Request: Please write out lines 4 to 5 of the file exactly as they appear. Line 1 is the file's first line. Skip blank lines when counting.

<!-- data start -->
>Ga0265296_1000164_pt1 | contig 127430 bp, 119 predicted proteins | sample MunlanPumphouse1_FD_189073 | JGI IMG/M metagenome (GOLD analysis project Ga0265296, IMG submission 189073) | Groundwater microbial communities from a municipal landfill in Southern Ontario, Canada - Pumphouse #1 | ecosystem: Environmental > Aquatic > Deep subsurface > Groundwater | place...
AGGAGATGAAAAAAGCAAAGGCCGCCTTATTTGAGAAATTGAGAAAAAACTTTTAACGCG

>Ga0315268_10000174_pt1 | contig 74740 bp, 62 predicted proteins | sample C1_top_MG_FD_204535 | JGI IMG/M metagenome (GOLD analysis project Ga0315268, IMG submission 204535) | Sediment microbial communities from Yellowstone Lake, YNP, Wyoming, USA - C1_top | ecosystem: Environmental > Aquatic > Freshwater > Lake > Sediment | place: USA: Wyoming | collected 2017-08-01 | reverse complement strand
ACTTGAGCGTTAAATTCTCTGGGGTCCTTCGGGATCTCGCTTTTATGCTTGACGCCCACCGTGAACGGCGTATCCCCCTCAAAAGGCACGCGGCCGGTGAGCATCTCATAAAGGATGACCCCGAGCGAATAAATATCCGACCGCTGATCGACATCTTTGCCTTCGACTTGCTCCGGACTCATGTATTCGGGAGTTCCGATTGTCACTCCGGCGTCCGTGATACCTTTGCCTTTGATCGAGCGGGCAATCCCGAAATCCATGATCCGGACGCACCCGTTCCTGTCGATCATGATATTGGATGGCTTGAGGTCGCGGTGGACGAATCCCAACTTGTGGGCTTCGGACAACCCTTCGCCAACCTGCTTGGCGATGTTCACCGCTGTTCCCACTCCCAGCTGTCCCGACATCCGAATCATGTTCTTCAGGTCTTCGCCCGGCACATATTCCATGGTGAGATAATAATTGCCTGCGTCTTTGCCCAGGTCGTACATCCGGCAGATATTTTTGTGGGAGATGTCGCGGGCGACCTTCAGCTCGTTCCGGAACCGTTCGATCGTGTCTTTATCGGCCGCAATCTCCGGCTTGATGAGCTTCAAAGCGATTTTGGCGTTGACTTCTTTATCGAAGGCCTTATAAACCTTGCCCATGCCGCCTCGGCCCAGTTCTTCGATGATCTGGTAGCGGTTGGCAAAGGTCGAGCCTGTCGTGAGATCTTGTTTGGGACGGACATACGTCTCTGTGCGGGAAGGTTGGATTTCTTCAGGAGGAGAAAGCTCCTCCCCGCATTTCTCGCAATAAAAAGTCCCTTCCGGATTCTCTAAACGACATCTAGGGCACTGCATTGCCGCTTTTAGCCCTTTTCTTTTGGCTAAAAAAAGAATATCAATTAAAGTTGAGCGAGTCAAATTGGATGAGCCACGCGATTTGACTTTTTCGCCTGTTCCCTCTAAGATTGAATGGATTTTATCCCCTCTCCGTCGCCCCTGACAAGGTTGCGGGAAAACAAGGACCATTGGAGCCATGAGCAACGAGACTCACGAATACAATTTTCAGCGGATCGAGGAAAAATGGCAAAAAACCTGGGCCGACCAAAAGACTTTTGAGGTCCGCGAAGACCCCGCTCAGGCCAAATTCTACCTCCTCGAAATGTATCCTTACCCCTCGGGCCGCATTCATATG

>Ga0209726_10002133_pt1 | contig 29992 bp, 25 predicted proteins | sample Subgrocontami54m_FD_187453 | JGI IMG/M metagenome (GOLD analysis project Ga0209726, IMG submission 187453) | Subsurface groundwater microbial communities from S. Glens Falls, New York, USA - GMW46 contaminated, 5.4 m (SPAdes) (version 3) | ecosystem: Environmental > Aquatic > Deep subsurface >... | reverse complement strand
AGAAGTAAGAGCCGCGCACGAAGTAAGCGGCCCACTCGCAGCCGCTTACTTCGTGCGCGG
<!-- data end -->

ACTTGAGCGTTAAATTCTCTGGGGTCCTTCGGGATCTCGCTTTTATGCTTGACGCCCACCGTGAACGGCGTATCCCCCTCAAAAGGCACGCGGCCGGTGAGCATCTCATAAAGGATGACCCCGAGCGAATAAATATCCGACCGCTGATCGACATCTTTGCCTTCGACTTGCTCCGGACTCATGTATTCGGGAGTTCCGATTGTCACTCCGGCGTCCGTGATACCTTTGCCTTTGATCGAGCGGGCAATCCCGAAATCCATGATCCGGACGCACCCGTTCCTGTCGATCATGATATTGGATGGCTTGAGGTCGCGGTGGACGAATCCCAACTTGTGGGCTTCGGACAACCCTTCGCCAACCTGCTTGGCGATGTTCACCGCTGTTCCCACTCCCAGCTGTCCCGACATCCGAATCATGTTCTTCAGGTCTTCGCCCGGCACATATTCCATGGTGAGATAATAATTGCCTGCGTCTTTGCCCAGGTCGTACATCCGGCAGATATTTTTGTGGGAGATGTCGCGGGCGACCTTCAGCTCGTTCCGGAACCGTTCGATCGTGTCTTTATCGGCCGCAATCTCCGGCTTGATGAGCTTCAAAGCGATTTTGGCGTTGACTTCTTTATCGAAGGCCTTATAAACCTTGCCCATGCCGCCTCGGCCCAGTTCTTCGATGATCTGGTAGCGGTTGGCAAAGGTCGAGCCTGTCGTGAGATCTTGTTTGGGACGGACATACGTCTCTGTGCGGGAAGGTTGGATTTCTTCAGGAGGAGAAAGCTCCTCCCCGCATTTCTCGCAATAAAAAGTCCCTTCCGGATTCTCTAAACGACATCTAGGGCACTGCATTGCCGCTTTTAGCCCTTTTCTTTTGGCTAAAAAAAGAATATCAATTAAAGTTGAGCGAGTCAAATTGGATGAGCCACGCGATTTGACTTTTTCGCCTGTTCCCTCTAAGATTGAATGGATTTTATCCCCTCTCCGTCGCCCCTGACAAGGTTGCGGGAAAACAAGGACCATTGGAGCCATGAGCAACGAGACTCACGAATACAATTTTCAGCGGATCGAGGAAAAATGGCAAAAAACCTGGGCCGACCAAAAGACTTTTGAGGTCCGCGAAGACCCCGCTCAGGCCAAATTCTACCTCCTCGAAATGTATCCTTACCCCTCGGGCCGCATTCATATG

>Ga0209726_10002133_pt1 | contig 29992 bp, 25 predicted proteins | sample Subgrocontami54m_FD_187453 | JGI IMG/M metagenome (GOLD analysis project Ga0209726, IMG submission 187453) | Subsurface groundwater microbial communities from S. Glens Falls, New York, USA - GMW46 contaminated, 5.4 m (SPAdes) (version 3) | ecosystem: Environmental > Aquatic > Deep subsurface >... | reverse complement strand